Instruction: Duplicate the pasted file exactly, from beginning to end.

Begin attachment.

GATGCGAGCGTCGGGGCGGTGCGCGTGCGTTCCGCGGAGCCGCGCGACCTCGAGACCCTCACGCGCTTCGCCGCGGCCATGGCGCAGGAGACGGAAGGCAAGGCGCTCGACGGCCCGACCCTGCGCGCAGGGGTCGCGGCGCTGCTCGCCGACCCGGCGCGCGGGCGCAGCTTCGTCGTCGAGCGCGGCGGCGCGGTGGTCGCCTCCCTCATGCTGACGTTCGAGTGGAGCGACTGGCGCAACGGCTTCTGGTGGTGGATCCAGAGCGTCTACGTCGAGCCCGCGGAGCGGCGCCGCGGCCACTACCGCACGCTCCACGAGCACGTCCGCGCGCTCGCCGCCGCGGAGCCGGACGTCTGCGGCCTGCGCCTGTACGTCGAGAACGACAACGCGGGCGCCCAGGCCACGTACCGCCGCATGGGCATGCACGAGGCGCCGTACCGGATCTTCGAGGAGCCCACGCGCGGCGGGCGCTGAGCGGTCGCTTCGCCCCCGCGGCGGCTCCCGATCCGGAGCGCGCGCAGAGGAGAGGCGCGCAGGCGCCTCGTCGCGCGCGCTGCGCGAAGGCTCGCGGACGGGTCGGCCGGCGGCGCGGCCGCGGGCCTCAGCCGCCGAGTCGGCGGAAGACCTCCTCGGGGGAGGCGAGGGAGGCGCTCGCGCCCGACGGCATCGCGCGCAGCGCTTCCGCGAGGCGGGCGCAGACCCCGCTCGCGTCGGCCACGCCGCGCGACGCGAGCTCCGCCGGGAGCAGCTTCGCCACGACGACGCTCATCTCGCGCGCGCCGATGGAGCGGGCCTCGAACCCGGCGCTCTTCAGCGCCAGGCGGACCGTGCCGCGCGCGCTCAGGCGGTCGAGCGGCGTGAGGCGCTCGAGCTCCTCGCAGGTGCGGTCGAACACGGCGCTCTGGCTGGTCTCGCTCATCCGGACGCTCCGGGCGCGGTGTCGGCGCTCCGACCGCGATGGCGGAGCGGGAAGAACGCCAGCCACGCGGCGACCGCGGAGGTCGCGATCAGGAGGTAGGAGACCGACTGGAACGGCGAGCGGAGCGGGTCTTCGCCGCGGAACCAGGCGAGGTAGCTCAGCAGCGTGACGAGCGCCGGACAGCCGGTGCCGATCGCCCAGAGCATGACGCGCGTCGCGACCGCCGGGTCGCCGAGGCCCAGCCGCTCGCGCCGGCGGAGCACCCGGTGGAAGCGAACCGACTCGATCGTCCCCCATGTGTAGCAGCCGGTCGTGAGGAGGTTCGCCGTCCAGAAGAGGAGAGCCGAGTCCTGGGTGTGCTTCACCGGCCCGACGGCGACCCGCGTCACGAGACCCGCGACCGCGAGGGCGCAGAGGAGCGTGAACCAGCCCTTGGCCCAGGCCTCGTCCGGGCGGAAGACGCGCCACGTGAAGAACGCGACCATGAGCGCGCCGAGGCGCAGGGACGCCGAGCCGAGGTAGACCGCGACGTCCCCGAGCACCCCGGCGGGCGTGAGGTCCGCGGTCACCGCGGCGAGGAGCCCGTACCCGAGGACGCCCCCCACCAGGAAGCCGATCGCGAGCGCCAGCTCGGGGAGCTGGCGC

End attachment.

GATGCGAGCGTCGGGGCGGTGCGCGTGCGTTCCGCGGAGCCGCGCGACCTCGAGACCCTCACGCGCTTCGCCGCGGCCATGGCGCAGGAGACGGAAGGCAAGGCGCTCGACGGCCCGACCCTGCGCGCAGGGGTCGCGGCGCTGCTCGCCGACCCGGCGCGCGGGCGCAGCTTCGTCGTCGAGCGCGGCGGCGCGGTGGTCGCCTCCCTCATGCTGACGTTCGAGTGGAGCGACTGGCGCAACGGCTTCTGGTGGTGGATCCAGAGCGTCTACGTCGAGCCCGCGGAGCGGCGCCGCGGCCACTACCGCACGCTCCACGAGCACGTCCGCGCGCTCGCCGCCGCGGAGCCGGACGTCTGCGGCCTGCGCCTGTACGTCGAGAACGACAACGCGGGCGCCCAGGCCACGTACCGCCGCATGGGCATGCACGAGGCGCCGTACCGGATCTTCGAGGAGCCCACGCGCGGCGGGCGCTGAGCGGTCGCTTCGCCCCCGCGGCGGCTCCCGATCCGGAGCGCGCGCAGAGGAGAGGCGCGCAGGCGCCTCGTCGCGCGCGCTGCGCGAAGGCTCGCGGACGGGTCGGCCGGCGGCGCGGCCGCGGGCCTCAGCCGCCGAGTCGGCGGAAGACCTCCTCGGGGGAGGCGAGGGAGGCGCTCGCGCCCGACGGCATCGCGCGCAGCGCTTCCGCGAGGCGGGCGCAGACCCCGCTCGCGTCGGCCACGCCGCGCGACGCGAGCTCCGCCGGGAGCAGCTTCGCCACGACGACGCTCATCTCGCGCGCGCCGATGGAGCGGGCCTCGAACCCGGCGCTCTTCAGCGCCAGGCGGACCGTGCCGCGCGCGCTCAGGCGGTCGAGCGGCGTGAGGCGCTCGAGCTCCTCGCAGGTGCGGTCGAACACGGCGCTCTGGCTGGTCTCGCTCATCCGGACGCTCCGGGCGCGGTGTCGGCGCTCCGACCGCGATGGCGGAGCGGGAAGAACGCCAGCCACGCGGCGACCGCGGAGGTCGCGATCAGGAGGTAGGAGACCGACTGGAACGGCGAGCGGAGCGGGTCTTCGCCGCGGAACCAGGCGAGGTAGCTCAGCAGCGTGACGAGCGCCGGACAGCCGGTGCCGATCGCCCAGAGCATGACGCGCGTCGCGACCGCCGGGTCGCCGAGGCCCAGCCGCTCGCGCCGGCGGAGCACCCGGTGGAAGCGAACCGACTCGATCGTCCCCCATGTGTAGCAGCCGGTCGTGAGGAGGTTCGCCGTCCAGAAGAGGAGAGCCGAGTCCTGGGTGTGCTTCACCGGCCCGACGGCGACCCGCGTCACGAGACCCGCGACCGCGAGGGCGCAGAGGAGCGTGAACCAGCCCTTGGCCCAGGCCTCGTCCGGGCGGAAGACGCGCCACGTGAAGAACGCGACCATGAGCGCGCCGAGGCGCAGGGACGCCGAGCCGAGGTAGACCGCGACGTCCCCGAGCACCCCGGCGGGCGTGAGGTCCGCGGTCACCGCGGCGAGGAGCCCGTACCCGAGGACGCCCCCCACCAGGAAGCCGATCGCGAGCGCCAGCTCGGGGAGCTGGCGC